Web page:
|Publication number||US4484659 A|
|Application number||US 06/422,919|
|Publication date||Nov 27, 1984|
|Filing date||Sep 24, 1982|
|Priority date||Oct 14, 1981|
|Also published as||DE3261850D1, EP0077230A1, EP0077230B1|
|Publication number||06422919, 422919, US 4484659 A, US 4484659A, US-A-4484659, US4484659 A, US4484659A|
|Original Assignee||Cycles Peugeot|
|Export Citation||BiBTeX, EndNote, RefMan|
|Patent Citations (3), Referenced by (38), Classifications (15), Legal Events (4)|
|External Links: USPTO, USPTO Assignment, Espacenet|
The reduction in the noise emitted by internal combustion heat engines requires systems, and in particular exhaust mufflers, which must be more and more effective. Thus the use of mufflers incorporating open or closed resonators has become general practice. These mufflers indeed give on the whole good results but remain insufficient under many circumstances, their effectiveness varying with the running speed of the engine.
An object of the present invention is to overcome these drawbacks by enabling the acoustic design of the muffler to be modified as a function of the running speed of the engine.
The invention therefore provides a device for modulating the flow of the gases inside an exhaust muffler comprising, in a closed case, at least two perforated tubes through which the exhaust gas travels in series, and an open resonator which includes in the resonator an orifice provided with a valve for regulating the section of the passage through the orifice, the valve being controlled by the flux of the exhaust gas, ie. by the running speed of the engine.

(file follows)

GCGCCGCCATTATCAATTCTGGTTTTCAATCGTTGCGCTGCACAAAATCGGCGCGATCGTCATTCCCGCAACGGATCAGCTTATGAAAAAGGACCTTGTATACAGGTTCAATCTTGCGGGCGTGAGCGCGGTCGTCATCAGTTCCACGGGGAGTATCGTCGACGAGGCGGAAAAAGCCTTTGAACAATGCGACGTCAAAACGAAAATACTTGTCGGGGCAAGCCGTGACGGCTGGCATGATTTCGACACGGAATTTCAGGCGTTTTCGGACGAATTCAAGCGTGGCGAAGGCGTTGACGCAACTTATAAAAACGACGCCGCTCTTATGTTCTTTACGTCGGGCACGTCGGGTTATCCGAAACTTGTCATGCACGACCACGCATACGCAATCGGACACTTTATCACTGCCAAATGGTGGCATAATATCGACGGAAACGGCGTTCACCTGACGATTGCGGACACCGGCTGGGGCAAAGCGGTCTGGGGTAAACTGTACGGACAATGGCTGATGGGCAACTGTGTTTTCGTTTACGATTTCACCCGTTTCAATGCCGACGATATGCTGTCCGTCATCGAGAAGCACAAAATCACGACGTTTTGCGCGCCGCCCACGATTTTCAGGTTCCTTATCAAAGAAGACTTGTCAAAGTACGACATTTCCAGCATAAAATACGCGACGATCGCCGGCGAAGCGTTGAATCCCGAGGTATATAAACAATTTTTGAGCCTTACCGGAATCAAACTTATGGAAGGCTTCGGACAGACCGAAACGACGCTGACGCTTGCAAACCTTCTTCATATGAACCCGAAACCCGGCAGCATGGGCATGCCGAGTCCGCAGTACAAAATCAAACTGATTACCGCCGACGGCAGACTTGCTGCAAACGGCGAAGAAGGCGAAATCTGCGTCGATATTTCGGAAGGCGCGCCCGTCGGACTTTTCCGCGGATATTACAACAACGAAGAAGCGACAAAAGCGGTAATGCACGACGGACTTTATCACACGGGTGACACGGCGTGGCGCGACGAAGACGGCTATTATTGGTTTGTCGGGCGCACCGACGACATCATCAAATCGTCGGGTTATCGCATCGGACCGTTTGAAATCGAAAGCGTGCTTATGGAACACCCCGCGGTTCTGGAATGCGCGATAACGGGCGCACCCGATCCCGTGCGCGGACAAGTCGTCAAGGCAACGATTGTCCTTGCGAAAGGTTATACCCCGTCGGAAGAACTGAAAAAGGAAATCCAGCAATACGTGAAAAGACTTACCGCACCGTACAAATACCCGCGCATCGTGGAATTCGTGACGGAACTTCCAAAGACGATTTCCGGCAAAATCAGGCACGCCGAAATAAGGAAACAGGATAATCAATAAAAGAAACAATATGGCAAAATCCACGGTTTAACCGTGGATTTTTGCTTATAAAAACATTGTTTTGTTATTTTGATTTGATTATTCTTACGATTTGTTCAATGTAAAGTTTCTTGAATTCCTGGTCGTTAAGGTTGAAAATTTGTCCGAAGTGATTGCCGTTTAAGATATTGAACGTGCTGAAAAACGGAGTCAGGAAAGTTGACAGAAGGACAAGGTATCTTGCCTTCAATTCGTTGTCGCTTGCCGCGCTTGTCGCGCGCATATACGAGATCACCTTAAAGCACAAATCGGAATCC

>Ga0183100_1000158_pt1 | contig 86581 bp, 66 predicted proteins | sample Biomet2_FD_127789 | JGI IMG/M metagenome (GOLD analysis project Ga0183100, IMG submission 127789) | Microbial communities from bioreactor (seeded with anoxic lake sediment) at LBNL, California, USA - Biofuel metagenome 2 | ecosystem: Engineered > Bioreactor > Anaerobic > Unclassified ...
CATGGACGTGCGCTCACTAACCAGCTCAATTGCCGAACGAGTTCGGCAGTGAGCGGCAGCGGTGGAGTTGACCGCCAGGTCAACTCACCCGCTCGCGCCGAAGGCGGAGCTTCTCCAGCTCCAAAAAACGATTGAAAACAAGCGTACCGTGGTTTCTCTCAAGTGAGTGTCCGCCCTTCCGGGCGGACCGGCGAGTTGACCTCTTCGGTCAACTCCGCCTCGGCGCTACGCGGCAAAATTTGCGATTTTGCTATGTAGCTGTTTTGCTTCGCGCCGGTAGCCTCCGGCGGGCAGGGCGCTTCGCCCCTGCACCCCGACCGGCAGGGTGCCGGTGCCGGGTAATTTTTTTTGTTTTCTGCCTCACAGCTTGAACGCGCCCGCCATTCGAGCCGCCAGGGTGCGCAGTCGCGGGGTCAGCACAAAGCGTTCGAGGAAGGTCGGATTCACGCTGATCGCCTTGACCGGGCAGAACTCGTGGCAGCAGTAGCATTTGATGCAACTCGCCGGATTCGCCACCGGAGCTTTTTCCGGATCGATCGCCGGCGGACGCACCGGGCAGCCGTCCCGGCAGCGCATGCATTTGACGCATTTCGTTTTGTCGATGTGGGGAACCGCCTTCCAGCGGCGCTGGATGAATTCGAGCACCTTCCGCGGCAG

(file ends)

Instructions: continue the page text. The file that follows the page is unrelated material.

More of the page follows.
According to a preferred embodiment, the valve regulates the section of the passage through an orifice which puts the resonator in communication with a chamber of the muffler.
The flow of gases issuing from the resonator and entering the chamber of the muffler is thus automatically modified as a function of the exhaust gas flux. It increases with increase in the flux of the gas, ie. with the running speed of the engine.
The valve may be controlled by various parameters of the exhaust gas flux, for example by the pressure or the temperature inside the resonator or by the speed of the outlet flux of the muffler.
According to a modification, the valve regulates an orifice which puts the resonator in communication with an inlet tube or pressure take-off tube as a function of the outlet speed of the exhaust flux.
The advantages and features of the invention will be brought out in the ensuing description of embodiments which are given merely by way of example and shown in the accompanying drawings.
In the drawings:
FIG. 1 is a partial diagrammatic longitudinal sectional view of a muffler provided with a device according to the invention, and
FIGS. 2, 3 and 4 are similar views of mufflers comprising modulating devices according to other embodiments.
The illustrated muffler is of the type having a resonator and comprises consequently a case 1 closed at each end by a dished wall 2 and divided by a number of inner dished walls 3 into a number of chambers, eg. the illustrated chambers 4, 5 and 6. A plurality of tubes 8, 9 and 10 are mounted in parallel relation in the case 1 and communicate with one another both through their perforations and through the chambers, such as the chamber 5, onto which two of the tubes open.
The chamber 6 also communicates with the chamber 5 through a tube 12 which is a pressure take-off tube and thus constitutes a resonator. An orifice 14 provided in the partition wall 3 which separates the chambers 6 and 5 constitutes an outlet for this resonator. As shown by the arrows in FIG. 1, the tubes 8, 9, 10 and 12, the orifice 14 and the chambers 5 and 6 constitute an exhaust gas flow circuit through the muffler.